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Vocabulary in A Red, Red Rose

In 1794, when “A Red, Red Rose” was written, English spelling was not standardized in the way it is today, and so different writers spelled the same word in different ways. However, it seems that Burns intentionally chose some less-common spellings of words in this poem, such as “luve” instead of “love.” These departures from conventional English spelling are in keeping with the use of the Scots dialect in terms like “gang,” “weel,” and “bonnie lass.” These choices make the poem come off as distinctly Scottish, rather than as an English poem written by someone who happened to be from Scotland.

Vocabulary Examples in A Red, Red Rose:

A Red, Red Rose

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"And I will come again, my Luve,   Tho’ it were ten thousand mile!..."   (A Red, Red Rose)

“Tho’” here is an abbreviated form of “though.” The last two lines of the stanza mean: I will come back to you, even if there are ten thousand miles between us. As with many other passages of the poem, these lines can be read in one of two ways. Either the speaker’s hyperbolic declaration is an earnest, if overstated, profession of commitment, or it serves as an ironic skewering of sentimental expressions of devotion, using hyperbole to ridicule that poetic convention.

" And fare thee weel, awhile!..."   (A Red, Red Rose)

The addition of “awhile” to this line means that the speaker hopes—or wants his beloved to believe that he hopes—that he won’t be gone for too long. It means: “Goodbye, for a short while.”

"fare thee weel..."   (A Red, Red Rose)

In the Scottish dialect, “weel” means “well,” so this line means “fare thee well.” The speaker is saying goodbye to his beloved. If the poem is a genuine expression of love, then it seems the speaker has been forced to leave his beloved by some unnamed circumstances, and this “farewell” is a melancholy one. If the speaker has been disingenuous from the start, this last stanza is an announcement that, as predicted, the feeling of love has passed. Too ashamed to admit this, the speaker leaves by saying that he’ll return no matter what. But, with ten thousand miles of separation, really he won’t be back.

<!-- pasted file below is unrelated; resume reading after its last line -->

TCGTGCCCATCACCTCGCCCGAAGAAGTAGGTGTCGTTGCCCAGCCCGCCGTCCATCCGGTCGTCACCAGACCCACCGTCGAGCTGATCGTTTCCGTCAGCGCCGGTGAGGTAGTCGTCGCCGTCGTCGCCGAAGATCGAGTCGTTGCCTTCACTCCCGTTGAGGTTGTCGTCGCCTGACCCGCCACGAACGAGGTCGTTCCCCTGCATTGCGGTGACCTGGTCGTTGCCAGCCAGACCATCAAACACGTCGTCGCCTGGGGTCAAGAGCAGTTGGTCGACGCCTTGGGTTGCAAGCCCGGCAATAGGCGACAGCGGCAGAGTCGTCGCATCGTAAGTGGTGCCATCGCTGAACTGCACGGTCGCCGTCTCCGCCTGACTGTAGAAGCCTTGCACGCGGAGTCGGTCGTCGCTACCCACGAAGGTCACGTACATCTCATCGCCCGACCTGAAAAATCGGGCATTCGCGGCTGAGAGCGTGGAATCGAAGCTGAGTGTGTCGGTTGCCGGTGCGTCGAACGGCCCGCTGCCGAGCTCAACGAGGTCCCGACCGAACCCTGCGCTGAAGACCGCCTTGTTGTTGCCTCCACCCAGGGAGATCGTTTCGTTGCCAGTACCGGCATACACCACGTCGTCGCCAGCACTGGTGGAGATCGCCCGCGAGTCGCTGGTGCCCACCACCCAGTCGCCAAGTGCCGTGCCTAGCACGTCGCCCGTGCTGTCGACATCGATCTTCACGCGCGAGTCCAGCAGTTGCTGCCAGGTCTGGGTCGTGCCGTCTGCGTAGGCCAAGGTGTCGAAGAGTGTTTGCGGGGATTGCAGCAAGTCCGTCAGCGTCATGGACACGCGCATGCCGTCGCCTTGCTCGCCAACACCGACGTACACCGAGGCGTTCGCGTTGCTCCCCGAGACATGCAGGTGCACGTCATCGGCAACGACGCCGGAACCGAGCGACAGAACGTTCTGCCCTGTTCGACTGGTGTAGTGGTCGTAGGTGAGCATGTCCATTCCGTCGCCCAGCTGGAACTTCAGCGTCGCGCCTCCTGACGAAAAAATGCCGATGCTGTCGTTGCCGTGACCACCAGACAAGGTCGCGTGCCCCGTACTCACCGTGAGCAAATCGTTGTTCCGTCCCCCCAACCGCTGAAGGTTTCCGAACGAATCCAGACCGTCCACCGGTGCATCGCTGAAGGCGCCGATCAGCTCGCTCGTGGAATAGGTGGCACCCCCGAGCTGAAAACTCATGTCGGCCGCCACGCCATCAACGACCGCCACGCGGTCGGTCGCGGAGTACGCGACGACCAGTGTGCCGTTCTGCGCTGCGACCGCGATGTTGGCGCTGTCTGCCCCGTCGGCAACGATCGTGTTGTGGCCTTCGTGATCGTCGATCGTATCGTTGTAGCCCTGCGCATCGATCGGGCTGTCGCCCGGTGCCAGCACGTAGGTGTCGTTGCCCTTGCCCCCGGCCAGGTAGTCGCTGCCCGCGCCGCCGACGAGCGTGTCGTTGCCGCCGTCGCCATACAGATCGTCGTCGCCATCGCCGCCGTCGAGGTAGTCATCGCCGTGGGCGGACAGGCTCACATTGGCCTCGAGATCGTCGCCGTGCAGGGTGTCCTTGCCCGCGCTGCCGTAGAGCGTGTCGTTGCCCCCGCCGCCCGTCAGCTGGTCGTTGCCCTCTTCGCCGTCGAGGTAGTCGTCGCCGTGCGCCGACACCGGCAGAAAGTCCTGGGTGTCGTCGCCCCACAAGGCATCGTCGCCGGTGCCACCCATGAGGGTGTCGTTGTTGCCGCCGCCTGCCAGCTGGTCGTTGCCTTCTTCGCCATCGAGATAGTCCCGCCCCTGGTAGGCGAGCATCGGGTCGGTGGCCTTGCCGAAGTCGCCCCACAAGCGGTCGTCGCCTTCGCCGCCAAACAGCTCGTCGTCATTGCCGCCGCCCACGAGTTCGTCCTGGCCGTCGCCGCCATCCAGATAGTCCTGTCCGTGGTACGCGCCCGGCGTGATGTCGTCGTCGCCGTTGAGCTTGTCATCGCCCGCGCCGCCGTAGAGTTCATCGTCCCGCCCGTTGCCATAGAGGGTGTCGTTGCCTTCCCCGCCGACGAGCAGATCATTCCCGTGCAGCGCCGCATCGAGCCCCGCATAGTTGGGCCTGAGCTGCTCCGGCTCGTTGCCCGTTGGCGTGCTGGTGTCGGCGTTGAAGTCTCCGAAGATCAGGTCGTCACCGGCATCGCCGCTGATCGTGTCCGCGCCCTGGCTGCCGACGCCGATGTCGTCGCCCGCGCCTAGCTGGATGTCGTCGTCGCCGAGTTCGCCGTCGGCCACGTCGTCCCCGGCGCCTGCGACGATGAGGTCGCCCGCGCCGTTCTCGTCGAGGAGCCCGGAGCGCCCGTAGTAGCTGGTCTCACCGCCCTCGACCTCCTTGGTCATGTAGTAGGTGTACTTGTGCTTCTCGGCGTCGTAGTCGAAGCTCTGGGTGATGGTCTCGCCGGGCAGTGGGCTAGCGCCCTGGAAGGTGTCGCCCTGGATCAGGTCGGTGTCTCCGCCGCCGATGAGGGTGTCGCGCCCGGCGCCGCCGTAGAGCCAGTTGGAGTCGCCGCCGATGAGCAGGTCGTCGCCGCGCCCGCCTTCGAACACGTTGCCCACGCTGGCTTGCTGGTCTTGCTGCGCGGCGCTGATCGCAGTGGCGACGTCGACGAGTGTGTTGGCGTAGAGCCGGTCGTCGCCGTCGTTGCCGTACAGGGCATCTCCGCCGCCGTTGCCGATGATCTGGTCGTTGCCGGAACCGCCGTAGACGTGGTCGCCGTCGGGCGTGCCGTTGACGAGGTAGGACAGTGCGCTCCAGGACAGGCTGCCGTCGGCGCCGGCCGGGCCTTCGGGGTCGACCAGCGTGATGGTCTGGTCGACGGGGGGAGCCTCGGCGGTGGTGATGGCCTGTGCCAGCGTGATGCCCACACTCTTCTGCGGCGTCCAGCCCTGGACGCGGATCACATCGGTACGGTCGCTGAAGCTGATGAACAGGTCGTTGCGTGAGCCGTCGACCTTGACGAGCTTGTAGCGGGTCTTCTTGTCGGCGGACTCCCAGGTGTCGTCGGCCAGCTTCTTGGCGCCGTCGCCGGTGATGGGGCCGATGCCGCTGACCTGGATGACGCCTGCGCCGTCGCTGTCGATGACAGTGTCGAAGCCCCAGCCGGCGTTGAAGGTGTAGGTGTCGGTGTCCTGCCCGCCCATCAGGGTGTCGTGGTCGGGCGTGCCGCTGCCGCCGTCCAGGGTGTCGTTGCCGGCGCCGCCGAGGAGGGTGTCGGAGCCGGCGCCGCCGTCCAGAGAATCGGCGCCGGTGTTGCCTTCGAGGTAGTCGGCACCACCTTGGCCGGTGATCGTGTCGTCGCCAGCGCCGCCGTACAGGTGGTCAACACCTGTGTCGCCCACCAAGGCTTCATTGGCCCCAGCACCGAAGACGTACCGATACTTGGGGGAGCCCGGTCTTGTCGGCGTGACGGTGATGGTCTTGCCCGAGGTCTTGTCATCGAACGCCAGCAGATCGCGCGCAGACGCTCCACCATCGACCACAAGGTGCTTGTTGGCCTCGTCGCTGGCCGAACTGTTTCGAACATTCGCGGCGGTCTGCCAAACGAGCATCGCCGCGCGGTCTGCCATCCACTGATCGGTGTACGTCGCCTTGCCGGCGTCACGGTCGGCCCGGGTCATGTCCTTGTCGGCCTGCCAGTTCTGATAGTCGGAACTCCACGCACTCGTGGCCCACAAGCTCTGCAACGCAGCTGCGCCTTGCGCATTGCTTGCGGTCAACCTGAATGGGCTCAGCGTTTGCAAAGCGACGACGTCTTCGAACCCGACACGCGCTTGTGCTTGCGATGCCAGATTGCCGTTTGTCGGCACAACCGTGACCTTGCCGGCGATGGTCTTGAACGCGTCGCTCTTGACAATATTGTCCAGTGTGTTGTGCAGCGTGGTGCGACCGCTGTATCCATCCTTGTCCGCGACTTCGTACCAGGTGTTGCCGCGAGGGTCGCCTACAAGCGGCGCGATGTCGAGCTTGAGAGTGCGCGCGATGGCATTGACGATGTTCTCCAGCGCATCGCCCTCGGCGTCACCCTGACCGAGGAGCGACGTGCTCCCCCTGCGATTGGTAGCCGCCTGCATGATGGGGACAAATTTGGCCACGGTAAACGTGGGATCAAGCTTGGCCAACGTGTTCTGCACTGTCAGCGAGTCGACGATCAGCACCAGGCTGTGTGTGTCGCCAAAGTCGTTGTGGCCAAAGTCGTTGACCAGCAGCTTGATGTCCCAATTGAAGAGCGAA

"Till a’ the seas gang dry...."   (A Red, Red Rose)

This line also contains three archaisms. “Till” is a shortened form of “until.” “A’” is an abbreviated form of “all.” In the Scottish dialect, “gang” was once a way of saying “go” or “walk,” though in this context it means the former. So a translation of the line into contemporary English would read: “Until all the seas go dry.”

"thee..."   (A Red, Red Rose)

Like “thou,” “thee” is an archaic second-person singular pronoun, but “thee” is used as the object of the sentence. In the line “So fair art thou, my bonnie lass,” “thou” is the subject. But in “And I will luve thee still,” “thee” is the object of the verb, and “I” is the subject.

"As fair art thou, my bonnie lass..."   (A Red, Red Rose)

This line contains four archaisms—words or phrases no longer used in contemporary English, or not in the same way. The adjective “fair” here means lovely or pretty. “Art” in this context means “are.” The second-person singular pronoun “thou” was once used as a less formal alternative to “you,” which contemporary speakers would say in this context. And “bonnie lass” was a phrase from the Scottish dialect used as a term of endearment to describe a pretty young woman. So a translation of this line into contemporary English might read: “As lovely are you, my pretty girl.”

"play’d..."   (A Red, Red Rose)

Historically, “played” would be pronounced in two syllables, though modern speakers tend to say it in one. Because the “-ed” ending of words used to be pronounced as a separate syllable, poets would sometimes replace the “e” with an apostrophe—“play’d” instead of “played”—to indicate that the word should be collapsed into one syllable. The contraction of the “-ed” ending helps the poet fit words into the meter at hand.

"my Luve’s..."   (A Red, Red Rose)

In the past, English spelling wasn’t standardized in the way it is today, and “love” could sometimes be spelled “luve.” However, by 1794 this spelling was relatively uncommon. It seems Burns intentionally used this unconventional spelling because it was in keeping with the foreign terms and usages that the Scottish dialect introduced, such as “gang,” “weel,” and “bonnie lass.” “My luve,” in this first stanza, is a term of endearment: it refers to the person he loves, not the feeling.

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